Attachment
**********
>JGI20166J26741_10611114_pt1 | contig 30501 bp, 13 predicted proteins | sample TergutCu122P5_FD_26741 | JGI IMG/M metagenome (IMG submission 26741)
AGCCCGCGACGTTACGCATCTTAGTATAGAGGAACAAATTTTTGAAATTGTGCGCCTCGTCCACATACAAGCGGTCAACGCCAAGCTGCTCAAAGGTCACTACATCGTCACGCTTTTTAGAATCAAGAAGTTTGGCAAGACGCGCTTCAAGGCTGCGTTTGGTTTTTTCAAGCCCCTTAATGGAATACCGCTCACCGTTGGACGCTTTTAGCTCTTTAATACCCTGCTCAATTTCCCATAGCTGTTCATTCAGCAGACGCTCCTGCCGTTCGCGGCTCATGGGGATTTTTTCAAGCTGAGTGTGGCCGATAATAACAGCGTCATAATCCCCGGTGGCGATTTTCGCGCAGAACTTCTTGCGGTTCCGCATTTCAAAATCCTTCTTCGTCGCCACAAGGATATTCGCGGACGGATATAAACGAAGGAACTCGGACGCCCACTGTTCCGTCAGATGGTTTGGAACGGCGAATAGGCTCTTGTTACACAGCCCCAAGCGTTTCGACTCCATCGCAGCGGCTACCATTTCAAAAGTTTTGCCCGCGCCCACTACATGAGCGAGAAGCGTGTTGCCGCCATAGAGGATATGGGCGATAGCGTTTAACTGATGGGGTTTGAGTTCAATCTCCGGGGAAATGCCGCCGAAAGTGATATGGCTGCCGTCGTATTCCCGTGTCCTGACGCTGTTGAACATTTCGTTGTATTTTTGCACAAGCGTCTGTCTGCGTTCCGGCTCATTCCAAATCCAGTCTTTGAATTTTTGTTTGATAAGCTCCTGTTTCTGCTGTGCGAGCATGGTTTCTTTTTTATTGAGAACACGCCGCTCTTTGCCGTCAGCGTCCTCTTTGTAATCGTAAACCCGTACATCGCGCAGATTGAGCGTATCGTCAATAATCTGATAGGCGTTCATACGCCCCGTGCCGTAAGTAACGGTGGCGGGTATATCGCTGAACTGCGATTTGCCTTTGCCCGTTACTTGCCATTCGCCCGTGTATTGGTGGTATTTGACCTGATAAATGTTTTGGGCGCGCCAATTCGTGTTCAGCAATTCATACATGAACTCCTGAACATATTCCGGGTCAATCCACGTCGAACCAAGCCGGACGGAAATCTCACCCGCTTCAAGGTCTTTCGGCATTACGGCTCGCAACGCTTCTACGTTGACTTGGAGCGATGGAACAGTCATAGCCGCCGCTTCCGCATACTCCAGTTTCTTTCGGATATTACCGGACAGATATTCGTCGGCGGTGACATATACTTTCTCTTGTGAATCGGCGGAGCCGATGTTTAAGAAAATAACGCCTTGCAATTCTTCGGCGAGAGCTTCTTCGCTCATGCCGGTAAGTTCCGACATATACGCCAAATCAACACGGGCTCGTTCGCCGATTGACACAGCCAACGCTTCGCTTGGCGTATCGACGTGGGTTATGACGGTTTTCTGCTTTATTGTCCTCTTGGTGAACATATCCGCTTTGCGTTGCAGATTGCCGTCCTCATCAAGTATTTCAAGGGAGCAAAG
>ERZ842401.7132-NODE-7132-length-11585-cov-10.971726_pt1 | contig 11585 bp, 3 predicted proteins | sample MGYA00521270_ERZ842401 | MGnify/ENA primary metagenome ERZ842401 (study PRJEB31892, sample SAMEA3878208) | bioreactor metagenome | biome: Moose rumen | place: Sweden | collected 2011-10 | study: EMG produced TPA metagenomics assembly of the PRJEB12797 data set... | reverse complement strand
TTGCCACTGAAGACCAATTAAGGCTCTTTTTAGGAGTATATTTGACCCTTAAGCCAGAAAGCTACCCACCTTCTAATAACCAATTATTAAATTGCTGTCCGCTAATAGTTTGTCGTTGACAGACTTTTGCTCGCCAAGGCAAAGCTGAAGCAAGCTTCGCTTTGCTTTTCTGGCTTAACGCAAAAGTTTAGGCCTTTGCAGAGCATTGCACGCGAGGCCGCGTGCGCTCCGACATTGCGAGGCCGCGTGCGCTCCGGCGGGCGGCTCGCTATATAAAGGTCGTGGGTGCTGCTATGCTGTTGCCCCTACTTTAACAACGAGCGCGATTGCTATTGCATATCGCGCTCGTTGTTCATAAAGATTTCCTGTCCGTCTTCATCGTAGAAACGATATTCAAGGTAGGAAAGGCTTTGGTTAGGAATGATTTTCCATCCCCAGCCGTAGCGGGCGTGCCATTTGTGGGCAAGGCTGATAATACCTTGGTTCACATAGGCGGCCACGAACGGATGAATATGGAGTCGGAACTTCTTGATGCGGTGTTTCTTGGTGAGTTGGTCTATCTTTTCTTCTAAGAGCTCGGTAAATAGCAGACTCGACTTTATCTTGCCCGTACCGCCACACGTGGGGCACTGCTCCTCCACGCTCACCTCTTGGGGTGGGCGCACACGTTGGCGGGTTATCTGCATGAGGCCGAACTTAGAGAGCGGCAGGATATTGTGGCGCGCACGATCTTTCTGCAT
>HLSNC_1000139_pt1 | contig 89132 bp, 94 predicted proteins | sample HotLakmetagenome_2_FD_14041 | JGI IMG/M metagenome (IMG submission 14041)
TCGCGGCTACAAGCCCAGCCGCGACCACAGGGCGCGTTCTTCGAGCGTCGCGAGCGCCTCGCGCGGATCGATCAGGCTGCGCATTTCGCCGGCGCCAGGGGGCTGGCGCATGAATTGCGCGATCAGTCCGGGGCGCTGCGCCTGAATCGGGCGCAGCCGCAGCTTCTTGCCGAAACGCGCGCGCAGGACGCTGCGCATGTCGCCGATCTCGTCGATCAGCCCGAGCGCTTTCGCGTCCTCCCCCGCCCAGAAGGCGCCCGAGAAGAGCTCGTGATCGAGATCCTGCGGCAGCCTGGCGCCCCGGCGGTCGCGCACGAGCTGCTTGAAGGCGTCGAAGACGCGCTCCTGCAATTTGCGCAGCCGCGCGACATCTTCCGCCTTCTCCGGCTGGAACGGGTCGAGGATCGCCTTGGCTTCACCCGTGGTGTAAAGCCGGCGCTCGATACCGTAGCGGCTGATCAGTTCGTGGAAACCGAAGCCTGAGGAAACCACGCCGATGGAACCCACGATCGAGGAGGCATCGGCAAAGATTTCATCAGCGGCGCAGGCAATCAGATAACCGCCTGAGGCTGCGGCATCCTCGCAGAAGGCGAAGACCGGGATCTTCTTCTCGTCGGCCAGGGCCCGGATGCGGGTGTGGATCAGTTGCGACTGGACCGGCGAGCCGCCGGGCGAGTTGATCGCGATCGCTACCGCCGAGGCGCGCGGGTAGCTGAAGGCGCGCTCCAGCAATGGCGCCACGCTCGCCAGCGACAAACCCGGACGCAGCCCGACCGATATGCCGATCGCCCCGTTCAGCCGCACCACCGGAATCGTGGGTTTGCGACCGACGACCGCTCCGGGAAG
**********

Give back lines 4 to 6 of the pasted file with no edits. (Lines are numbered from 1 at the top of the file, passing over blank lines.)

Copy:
TTGCCACTGAAGACCAATTAAGGCTCTTTTTAGGAGTATATTTGACCCTTAAGCCAGAAAGCTACCCACCTTCTAATAACCAATTATTAAATTGCTGTCCGCTAATAGTTTGTCGTTGACAGACTTTTGCTCGCCAAGGCAAAGCTGAAGCAAGCTTCGCTTTGCTTTTCTGGCTTAACGCAAAAGTTTAGGCCTTTGCAGAGCATTGCACGCGAGGCCGCGTGCGCTCCGACATTGCGAGGCCGCGTGCGCTCCGGCGGGCGGCTCGCTATATAAAGGTCGTGGGTGCTGCTATGCTGTTGCCCCTACTTTAACAACGAGCGCGATTGCTATTGCATATCGCGCTCGTTGTTCATAAAGATTTCCTGTCCGTCTTCATCGTAGAAACGATATTCAAGGTAGGAAAGGCTTTGGTTAGGAATGATTTTCCATCCCCAGCCGTAGCGGGCGTGCCATTTGTGGGCAAGGCTGATAATACCTTGGTTCACATAGGCGGCCACGAACGGATGAATATGGAGTCGGAACTTCTTGATGCGGTGTTTCTTGGTGAGTTGGTCTATCTTTTCTTCTAAGAGCTCGGTAAATAGCAGACTCGACTTTATCTTGCCCGTACCGCCACACGTGGGGCACTGCTCCTCCACGCTCACCTCTTGGGGTGGGCGCACACGTTGGCGGGTTATCTGCATGAGGCCGAACTTAGAGAGCGGCAGGATATTGTGGCGCGCACGATCTTTCTGCAT
>HLSNC_1000139_pt1 | contig 89132 bp, 94 predicted proteins | sample HotLakmetagenome_2_FD_14041 | JGI IMG/M metagenome (IMG submission 14041)
TCGCGGCTACAAGCCCAGCCGCGACCACAGGGCGCGTTCTTCGAGCGTCGCGAGCGCCTCGCGCGGATCGATCAGGCTGCGCATTTCGCCGGCGCCAGGGGGCTGGCGCATGAATTGCGCGATCAGTCCGGGGCGCTGCGCCTGAATCGGGCGCAGCCGCAGCTTCTTGCCGAAACGCGCGCGCAGGACGCTGCGCATGTCGCCGATCTCGTCGATCAGCCCGAGCGCTTTCGCGTCCTCCCCCGCCCAGAAGGCGCCCGAGAAGAGCTCGTGATCGAGATCCTGCGGCAGCCTGGCGCCCCGGCGGTCGCGCACGAGCTGCTTGAAGGCGTCGAAGACGCGCTCCTGCAATTTGCGCAGCCGCGCGACATCTTCCGCCTTCTCCGGCTGGAACGGGTCGAGGATCGCCTTGGCTTCACCCGTGGTGTAAAGCCGGCGCTCGATACCGTAGCGGCTGATCAGTTCGTGGAAACCGAAGCCTGAGGAAACCACGCCGATGGAACCCACGATCGAGGAGGCATCGGCAAAGATTTCATCAGCGGCGCAGGCAATCAGATAACCGCCTGAGGCTGCGGCATCCTCGCAGAAGGCGAAGACCGGGATCTTCTTCTCGTCGGCCAGGGCCCGGATGCGGGTGTGGATCAGTTGCGACTGGACCGGCGAGCCGCCGGGCGAGTTGATCGCGATCGCTACCGCCGAGGCGCGCGGGTAGCTGAAGGCGCGCTCCAGCAATGGCGCCACGCTCGCCAGCGACAAACCCGGACGCAGCCCGACCGATATGCCGATCGCCCCGTTCAGCCGCACCACCGGAATCGTGGGTTTGCGACCGACGACCGCTCCGGGAAG